One of the first factors that people think of when selling a property are real…
Century 21, Ray White, First National, Raine and Horne, Elders, L J Hooker, Professionals Group, Re/Max, PRD Nationwide, Hockingstuart, Jellis Craig, Barry Plant, Harcourts, Noel Jones, Biggin Scott, Fletchers…the list of popular real estate agents goes on ad infinitum. According to current statistics from realestate.com.au, there are over 8,500 real estate agents and franchises around Australia. The question remains, should you choose a franchise or an independent real estate agency to help you sell, buy, or rent out a property?
Like most things in life, the answer here is not clear-cut; there’s simply no right or wrong answer. Both big name franchises and independent agencies can be worthwhile services depending on the specific situation.
In the case of franchises, it is often believed these companies have access to larger databases in which to source homes, buyers, sellers, or people to rent out your investment property. Theoretically, these large branded franchises have extensive referral networks of affiliated real estate offices in which they (if motivated) can access more people and homes. How many L J Hooker signs have you seen around town, or around Australia for that matter? If these different outlets pool their knowledge together, it can definitely work in your favour.
The other main advantage of choosing a large franchise estate agent to work with is that in many instances these companies have bigger buyer power for marketing and advertising. Their websites are often more in-depth and elaborate, they have better brochures and pamphlets, offer more services, and can utilise multiple forms of media to make a property visible in the wider community.
Brand recognition is a huge part of marketing success. If the company has been around for a long time, their ads on TV and in other media are often subliminally ingrained into the collective consciousness of the populace. These organisations also have systems put into place that have evolved over time. It’s been proven that systematised businesses have a very high success rate when compared with fledgling organisations, which often have a lot of trouble building a foundation to work with in their first few years.
On the other hand, hiring an independent real estate agent can often be a much cheaper alternative when compared to the price schemes of major franchises. On top of this fact, there’s a good chance you’ll receive more attention from your estate agent, as well as a more intimate experience and relationship based around consistent one-on-one interaction.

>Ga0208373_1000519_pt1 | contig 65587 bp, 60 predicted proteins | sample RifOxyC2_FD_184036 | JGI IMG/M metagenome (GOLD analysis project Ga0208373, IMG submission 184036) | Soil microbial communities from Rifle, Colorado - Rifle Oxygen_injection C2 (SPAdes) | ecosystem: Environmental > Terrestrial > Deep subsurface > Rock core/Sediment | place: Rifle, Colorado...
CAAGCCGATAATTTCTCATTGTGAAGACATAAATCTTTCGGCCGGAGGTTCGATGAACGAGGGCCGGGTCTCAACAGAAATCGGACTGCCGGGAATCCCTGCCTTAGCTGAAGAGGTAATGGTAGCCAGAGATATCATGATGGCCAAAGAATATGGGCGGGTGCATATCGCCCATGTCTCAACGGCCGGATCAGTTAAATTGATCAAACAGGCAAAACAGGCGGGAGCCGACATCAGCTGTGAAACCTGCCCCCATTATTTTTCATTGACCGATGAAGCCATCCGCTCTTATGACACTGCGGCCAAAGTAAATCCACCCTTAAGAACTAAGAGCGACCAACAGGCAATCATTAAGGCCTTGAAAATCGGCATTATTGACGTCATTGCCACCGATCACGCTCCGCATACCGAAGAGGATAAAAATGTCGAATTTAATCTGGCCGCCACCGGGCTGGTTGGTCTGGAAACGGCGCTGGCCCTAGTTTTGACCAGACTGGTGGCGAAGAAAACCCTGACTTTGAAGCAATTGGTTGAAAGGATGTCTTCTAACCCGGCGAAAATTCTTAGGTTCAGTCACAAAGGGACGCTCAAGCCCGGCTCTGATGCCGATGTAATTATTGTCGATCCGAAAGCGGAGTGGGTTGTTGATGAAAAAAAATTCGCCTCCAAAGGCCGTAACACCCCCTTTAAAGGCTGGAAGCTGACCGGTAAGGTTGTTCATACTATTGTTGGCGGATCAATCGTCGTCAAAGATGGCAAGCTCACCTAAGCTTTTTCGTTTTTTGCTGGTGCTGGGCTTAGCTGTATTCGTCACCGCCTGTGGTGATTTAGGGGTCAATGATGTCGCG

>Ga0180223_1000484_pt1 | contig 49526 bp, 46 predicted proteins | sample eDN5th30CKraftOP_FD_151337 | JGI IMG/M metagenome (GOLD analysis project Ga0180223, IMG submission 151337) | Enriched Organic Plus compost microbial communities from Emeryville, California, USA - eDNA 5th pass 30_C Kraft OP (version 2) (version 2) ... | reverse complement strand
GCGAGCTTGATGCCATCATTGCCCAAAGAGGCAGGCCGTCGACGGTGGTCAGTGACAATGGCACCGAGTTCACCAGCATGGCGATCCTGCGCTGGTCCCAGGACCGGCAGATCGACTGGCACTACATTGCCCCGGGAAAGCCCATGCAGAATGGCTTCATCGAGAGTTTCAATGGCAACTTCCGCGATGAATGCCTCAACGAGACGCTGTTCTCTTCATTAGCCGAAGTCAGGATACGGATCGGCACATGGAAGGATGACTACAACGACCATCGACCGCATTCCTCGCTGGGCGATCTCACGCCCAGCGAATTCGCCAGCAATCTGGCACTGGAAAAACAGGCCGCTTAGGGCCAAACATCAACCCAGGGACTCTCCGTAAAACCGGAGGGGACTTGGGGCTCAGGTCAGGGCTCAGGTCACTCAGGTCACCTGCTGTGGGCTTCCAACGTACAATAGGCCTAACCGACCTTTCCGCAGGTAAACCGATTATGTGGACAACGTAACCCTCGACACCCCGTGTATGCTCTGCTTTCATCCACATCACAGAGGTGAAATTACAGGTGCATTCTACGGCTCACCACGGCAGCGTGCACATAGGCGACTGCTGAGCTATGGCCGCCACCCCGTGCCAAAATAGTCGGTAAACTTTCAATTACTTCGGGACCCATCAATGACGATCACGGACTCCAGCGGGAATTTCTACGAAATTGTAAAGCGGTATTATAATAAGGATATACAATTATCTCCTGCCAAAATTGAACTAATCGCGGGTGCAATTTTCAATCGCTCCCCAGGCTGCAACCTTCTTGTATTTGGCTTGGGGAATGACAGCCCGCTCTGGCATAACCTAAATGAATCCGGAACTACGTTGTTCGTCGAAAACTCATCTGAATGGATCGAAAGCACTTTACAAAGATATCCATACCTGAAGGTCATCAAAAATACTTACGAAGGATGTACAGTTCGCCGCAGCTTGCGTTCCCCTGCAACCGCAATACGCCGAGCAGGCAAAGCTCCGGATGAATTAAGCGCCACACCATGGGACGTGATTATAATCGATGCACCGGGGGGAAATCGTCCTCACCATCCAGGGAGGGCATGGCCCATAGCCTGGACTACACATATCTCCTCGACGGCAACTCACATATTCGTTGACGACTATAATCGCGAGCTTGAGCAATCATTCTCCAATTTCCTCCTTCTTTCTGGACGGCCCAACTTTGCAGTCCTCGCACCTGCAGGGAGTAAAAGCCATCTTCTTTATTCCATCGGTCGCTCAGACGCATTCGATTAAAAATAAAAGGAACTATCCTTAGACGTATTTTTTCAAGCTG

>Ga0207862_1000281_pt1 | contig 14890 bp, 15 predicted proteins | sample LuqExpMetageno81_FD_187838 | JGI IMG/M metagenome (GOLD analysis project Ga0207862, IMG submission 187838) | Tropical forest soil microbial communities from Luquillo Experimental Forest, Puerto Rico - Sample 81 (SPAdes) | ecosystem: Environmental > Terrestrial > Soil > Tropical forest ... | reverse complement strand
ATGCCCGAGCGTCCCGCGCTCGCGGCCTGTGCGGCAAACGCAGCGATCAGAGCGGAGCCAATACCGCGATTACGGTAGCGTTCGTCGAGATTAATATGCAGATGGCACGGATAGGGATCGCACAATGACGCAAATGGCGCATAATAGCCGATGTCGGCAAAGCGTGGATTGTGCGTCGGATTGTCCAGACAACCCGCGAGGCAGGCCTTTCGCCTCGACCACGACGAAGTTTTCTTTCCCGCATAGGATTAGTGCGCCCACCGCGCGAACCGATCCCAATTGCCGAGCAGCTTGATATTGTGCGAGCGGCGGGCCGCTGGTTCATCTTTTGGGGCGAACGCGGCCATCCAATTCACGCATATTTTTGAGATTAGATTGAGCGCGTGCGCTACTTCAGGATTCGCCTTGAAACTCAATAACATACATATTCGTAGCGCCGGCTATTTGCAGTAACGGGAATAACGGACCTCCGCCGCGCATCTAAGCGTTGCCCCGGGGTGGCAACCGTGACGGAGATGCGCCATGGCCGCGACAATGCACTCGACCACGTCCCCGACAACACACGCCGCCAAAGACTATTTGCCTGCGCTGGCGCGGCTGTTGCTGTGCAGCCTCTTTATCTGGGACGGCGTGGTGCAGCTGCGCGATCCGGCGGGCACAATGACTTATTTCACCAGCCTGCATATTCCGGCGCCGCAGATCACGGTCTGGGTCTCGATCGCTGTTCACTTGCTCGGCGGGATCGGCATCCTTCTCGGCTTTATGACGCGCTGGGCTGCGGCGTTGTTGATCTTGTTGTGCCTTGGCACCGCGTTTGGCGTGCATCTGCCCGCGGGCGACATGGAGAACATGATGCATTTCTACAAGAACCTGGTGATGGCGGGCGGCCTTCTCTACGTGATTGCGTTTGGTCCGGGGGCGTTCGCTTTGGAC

Independent real estate agents have gained a lot of momentum in the industry over the last ten years or so, and this could be for numerous reasons. Online listings via the internet have meant that anyone with a presence on the web can become visible enough to sell or buy homes. Australians traditionally like working with people from their local area; we like the personal touch of family-owned businesses, and real estate now is no longer an exception. Some people believe smaller niche-based companies are finding a foothold in the market these days because they are able to focus on a single product category, instead of the often more generic approach of larger organisations.
In the Sept. 2008 Consumer Reports survey on real estate brokerages, the report concluded there was no indication of any difference in levels of satisfaction when people selling their homes used independent real estate agents or those from major real estate franchises. The survey also showed that independent agencies had more freedom to do all that clients asked of them, and they could often lower their commission rates more easily when customers enquired.
The 2009 National Association of REALTORS Member Profile states over half of all real estate agencies in Australia are now independently owned, which is a great break from the traditional franchise-dominated market of former decades. Competition is greater than ever before, and the ability to use the MLS (multiple listing service) on the internet to find a property is accessible by all, so a lot of hard work that estate agents had to do previously is now obsolete.
Interestingly, independent agencies often market themselves as being ‘boutique’, or of higher class. Whether this is true or not varies agent to agent.
The truth is every real estate agent, franchise or independent, needs to be qualified. The real differentiating factor when hiring an estate agent is how you relate to the individual person, and how well they do in their occupation. The survey shows neither group sells more houses; it’s the individual real estate agent’s track record that will bring results. Whether you want to try and save money on fees, or make use of a large brand name and network, finding a good estate agent is the most important factor to a successful real estate campaign
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